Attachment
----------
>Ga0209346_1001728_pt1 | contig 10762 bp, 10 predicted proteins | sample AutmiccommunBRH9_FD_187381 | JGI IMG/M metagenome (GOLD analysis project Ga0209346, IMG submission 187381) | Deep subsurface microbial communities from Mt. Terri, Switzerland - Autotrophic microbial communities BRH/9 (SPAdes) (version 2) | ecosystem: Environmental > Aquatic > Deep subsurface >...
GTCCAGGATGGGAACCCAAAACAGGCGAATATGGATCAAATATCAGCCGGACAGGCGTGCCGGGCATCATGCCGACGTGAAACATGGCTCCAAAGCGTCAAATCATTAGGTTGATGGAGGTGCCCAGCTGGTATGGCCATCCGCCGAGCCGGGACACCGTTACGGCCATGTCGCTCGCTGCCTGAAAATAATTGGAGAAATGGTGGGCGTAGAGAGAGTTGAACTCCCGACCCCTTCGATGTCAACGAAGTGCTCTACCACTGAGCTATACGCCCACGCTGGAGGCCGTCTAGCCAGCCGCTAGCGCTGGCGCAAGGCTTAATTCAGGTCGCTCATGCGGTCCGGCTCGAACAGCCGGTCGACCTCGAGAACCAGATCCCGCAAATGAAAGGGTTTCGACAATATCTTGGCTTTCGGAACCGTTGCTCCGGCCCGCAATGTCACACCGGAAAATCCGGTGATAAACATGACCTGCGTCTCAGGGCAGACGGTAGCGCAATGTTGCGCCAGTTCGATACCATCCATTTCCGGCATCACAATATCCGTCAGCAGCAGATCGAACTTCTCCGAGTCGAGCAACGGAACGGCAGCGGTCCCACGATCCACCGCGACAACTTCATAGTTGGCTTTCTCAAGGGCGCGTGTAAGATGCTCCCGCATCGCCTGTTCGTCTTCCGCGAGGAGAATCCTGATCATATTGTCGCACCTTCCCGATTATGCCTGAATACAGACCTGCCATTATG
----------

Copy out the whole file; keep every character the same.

>Ga0209346_1001728_pt1 | contig 10762 bp, 10 predicted proteins | sample AutmiccommunBRH9_FD_187381 | JGI IMG/M metagenome (GOLD analysis project Ga0209346, IMG submission 187381) | Deep subsurface microbial communities from Mt. Terri, Switzerland - Autotrophic microbial communities BRH/9 (SPAdes) (version 2) | ecosystem: Environmental > Aquatic > Deep subsurface >...
GTCCAGGATGGGAACCCAAAACAGGCGAATATGGATCAAATATCAGCCGGACAGGCGTGCCGGGCATCATGCCGACGTGAAACATGGCTCCAAAGCGTCAAATCATTAGGTTGATGGAGGTGCCCAGCTGGTATGGCCATCCGCCGAGCCGGGACACCGTTACGGCCATGTCGCTCGCTGCCTGAAAATAATTGGAGAAATGGTGGGCGTAGAGAGAGTTGAACTCCCGACCCCTTCGATGTCAACGAAGTGCTCTACCACTGAGCTATACGCCCACGCTGGAGGCCGTCTAGCCAGCCGCTAGCGCTGGCGCAAGGCTTAATTCAGGTCGCTCATGCGGTCCGGCTCGAACAGCCGGTCGACCTCGAGAACCAGATCCCGCAAATGAAAGGGTTTCGACAATATCTTGGCTTTCGGAACCGTTGCTCCGGCCCGCAATGTCACACCGGAAAATCCGGTGATAAACATGACCTGCGTCTCAGGGCAGACGGTAGCGCAATGTTGCGCCAGTTCGATACCATCCATTTCCGGCATCACAATATCCGTCAGCAGCAGATCGAACTTCTCCGAGTCGAGCAACGGAACGGCAGCGGTCCCACGATCCACCGCGACAACTTCATAGTTGGCTTTCTCAAGGGCGCGTGTAAGATGCTCCCGCATCGCCTGTTCGTCTTCCGCGAGGAGAATCCTGATCATATTGTCGCACCTTCCCGATTATGCCTGAATACAGACCTGCCATTATG